28-year-old Noortje Zijlstra is a part of a new group of Dutch artists who are gaining recognition for their fusion of taxidermy and art. Noortje, in particular, takes the macabre practice of taxidermy to the next level – some of her pieces include a white dove’s head mounted on a shuttlecock, a stuffed squirrel standing on its hind legs with a test tube in its throat serving as a flower holder, and a single preserved baby chicken leg mounted on a wooden stand, covered in fluffy white feathers. Her studio is also home to a family of mice with their hides replaced by decorative colored sugar.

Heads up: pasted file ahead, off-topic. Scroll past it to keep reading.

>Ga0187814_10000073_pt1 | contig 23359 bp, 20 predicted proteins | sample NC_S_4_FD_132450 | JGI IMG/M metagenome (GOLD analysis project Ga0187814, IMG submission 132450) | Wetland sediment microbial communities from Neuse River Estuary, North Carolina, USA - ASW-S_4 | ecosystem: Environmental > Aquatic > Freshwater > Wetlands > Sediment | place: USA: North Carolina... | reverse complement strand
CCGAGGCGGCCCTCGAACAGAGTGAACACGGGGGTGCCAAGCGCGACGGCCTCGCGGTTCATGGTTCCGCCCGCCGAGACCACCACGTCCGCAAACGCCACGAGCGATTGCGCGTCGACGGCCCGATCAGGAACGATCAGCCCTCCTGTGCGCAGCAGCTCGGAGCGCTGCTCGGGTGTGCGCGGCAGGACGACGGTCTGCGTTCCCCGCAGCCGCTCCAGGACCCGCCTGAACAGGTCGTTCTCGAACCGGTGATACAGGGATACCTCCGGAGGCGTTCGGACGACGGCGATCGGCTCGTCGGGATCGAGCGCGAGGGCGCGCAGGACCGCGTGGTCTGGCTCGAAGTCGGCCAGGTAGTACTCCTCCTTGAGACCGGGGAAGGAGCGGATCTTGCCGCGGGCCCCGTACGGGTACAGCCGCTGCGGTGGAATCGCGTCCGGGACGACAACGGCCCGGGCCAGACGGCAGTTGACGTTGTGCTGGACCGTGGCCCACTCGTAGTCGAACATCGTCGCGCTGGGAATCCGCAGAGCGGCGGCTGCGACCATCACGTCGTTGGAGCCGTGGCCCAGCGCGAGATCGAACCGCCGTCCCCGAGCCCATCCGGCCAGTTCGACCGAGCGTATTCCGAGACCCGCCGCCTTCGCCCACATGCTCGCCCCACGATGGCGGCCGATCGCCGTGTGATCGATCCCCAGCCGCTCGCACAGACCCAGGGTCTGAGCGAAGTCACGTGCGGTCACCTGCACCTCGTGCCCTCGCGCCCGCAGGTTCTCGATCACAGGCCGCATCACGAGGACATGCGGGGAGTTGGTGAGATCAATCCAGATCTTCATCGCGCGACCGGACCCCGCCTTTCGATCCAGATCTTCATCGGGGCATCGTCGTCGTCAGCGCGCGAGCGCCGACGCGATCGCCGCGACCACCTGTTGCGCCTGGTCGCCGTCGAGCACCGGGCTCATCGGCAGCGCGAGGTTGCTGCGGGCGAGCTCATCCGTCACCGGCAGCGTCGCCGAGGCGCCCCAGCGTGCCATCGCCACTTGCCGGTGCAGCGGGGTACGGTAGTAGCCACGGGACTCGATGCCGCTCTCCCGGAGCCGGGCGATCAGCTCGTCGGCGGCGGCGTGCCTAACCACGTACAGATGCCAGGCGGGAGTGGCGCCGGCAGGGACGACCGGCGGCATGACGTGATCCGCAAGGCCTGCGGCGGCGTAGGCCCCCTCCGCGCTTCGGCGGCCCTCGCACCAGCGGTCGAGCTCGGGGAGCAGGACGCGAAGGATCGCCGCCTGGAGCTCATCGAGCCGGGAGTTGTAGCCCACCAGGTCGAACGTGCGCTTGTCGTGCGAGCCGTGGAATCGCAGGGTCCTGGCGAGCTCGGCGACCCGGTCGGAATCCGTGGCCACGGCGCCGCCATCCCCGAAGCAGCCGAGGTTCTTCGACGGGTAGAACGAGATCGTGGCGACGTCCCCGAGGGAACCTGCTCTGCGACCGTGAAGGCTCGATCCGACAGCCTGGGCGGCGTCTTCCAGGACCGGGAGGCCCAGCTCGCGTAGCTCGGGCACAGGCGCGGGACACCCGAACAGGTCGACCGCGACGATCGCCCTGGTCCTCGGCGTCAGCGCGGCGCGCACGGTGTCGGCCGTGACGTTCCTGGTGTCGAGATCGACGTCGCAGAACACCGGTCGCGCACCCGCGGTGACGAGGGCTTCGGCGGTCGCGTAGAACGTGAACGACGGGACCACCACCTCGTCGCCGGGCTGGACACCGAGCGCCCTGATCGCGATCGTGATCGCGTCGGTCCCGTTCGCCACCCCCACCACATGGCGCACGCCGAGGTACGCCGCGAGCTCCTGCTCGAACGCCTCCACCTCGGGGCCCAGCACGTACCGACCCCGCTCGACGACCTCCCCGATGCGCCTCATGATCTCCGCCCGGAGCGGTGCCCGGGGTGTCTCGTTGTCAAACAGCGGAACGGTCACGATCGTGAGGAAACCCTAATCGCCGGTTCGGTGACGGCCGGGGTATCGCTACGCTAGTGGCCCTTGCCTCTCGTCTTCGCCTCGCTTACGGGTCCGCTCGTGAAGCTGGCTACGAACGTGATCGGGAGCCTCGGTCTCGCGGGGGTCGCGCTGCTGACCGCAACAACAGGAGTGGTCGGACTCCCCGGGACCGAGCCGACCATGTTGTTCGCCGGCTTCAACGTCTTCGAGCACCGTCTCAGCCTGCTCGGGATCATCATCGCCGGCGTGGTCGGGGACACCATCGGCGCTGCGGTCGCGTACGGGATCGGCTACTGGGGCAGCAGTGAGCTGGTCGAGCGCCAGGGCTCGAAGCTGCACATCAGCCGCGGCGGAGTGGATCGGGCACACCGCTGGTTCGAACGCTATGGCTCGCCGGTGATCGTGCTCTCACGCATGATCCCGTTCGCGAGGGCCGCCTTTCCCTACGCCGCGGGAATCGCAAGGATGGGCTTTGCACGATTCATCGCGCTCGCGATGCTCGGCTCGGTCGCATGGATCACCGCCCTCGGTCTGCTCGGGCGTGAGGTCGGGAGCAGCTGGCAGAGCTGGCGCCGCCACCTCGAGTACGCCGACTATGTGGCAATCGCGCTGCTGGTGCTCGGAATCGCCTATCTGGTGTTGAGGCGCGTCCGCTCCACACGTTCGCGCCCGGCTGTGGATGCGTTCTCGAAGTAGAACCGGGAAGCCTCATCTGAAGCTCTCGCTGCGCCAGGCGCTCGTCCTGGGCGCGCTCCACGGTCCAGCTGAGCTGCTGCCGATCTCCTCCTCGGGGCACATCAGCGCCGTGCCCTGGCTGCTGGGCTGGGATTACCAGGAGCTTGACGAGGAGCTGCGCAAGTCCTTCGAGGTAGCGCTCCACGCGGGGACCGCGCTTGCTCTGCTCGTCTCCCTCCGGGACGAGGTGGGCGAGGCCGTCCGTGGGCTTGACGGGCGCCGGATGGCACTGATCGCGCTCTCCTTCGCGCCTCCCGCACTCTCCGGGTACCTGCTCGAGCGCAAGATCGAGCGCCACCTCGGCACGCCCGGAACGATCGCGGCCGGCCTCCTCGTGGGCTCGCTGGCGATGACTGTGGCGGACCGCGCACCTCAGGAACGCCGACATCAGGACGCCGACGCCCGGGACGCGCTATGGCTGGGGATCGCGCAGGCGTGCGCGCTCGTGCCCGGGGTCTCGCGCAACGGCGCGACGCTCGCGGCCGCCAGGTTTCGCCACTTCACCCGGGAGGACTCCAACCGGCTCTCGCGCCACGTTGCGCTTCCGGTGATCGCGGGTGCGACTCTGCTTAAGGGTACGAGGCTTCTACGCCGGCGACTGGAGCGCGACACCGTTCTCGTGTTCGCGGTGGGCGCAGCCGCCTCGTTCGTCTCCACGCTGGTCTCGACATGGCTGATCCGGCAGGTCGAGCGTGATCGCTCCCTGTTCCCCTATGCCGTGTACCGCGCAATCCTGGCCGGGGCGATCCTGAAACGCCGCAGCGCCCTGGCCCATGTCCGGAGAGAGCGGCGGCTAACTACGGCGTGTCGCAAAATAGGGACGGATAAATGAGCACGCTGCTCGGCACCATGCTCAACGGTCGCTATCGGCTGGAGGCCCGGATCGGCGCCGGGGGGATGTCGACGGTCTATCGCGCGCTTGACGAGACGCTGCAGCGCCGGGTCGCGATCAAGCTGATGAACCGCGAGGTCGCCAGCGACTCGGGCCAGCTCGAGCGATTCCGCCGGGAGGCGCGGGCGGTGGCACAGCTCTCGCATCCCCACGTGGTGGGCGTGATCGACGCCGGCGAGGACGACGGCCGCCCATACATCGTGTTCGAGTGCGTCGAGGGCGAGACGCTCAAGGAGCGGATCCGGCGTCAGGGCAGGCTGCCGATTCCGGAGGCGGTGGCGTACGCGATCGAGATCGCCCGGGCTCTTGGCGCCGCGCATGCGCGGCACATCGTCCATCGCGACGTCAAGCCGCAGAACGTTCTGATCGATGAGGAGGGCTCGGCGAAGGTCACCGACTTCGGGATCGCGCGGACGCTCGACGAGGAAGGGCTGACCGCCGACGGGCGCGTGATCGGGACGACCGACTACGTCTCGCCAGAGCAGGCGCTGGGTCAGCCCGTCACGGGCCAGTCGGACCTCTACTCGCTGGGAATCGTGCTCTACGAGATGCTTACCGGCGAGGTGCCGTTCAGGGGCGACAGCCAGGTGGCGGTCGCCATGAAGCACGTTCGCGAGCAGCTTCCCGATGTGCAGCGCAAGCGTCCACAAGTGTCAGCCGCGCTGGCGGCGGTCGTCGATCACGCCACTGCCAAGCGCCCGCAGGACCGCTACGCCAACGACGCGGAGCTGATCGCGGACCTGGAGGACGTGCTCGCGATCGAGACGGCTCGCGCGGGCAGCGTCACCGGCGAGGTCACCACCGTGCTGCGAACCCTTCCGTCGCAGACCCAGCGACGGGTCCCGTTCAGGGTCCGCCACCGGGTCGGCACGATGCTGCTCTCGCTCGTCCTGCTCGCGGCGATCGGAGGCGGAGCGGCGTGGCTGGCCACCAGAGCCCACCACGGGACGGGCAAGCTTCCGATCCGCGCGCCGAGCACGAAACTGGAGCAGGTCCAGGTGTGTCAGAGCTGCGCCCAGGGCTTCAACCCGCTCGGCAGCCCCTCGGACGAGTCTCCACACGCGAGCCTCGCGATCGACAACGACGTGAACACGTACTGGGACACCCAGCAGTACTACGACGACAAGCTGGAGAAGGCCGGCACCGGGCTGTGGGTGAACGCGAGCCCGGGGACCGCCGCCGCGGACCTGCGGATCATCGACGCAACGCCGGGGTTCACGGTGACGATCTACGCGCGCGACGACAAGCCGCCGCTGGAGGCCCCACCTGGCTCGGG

“My work fuses taxidermy and art, sometimes creating work that may shock or even revolt, but I hope it serves as a catalyst for conversation,” she said. Her latest work involves a frozen crow carcass; she’s not yet sure what it’s going to become, but she hopes that the final piece gets people talking. During an interview with AFP, she demonstrated how she cuts into the bird’s breastbone before removing its insides. “This is what I do,” she said. “I take its ‘jacket’ off and use it as a medium for art. As soon as that happens, it ceases to be a dead animal.”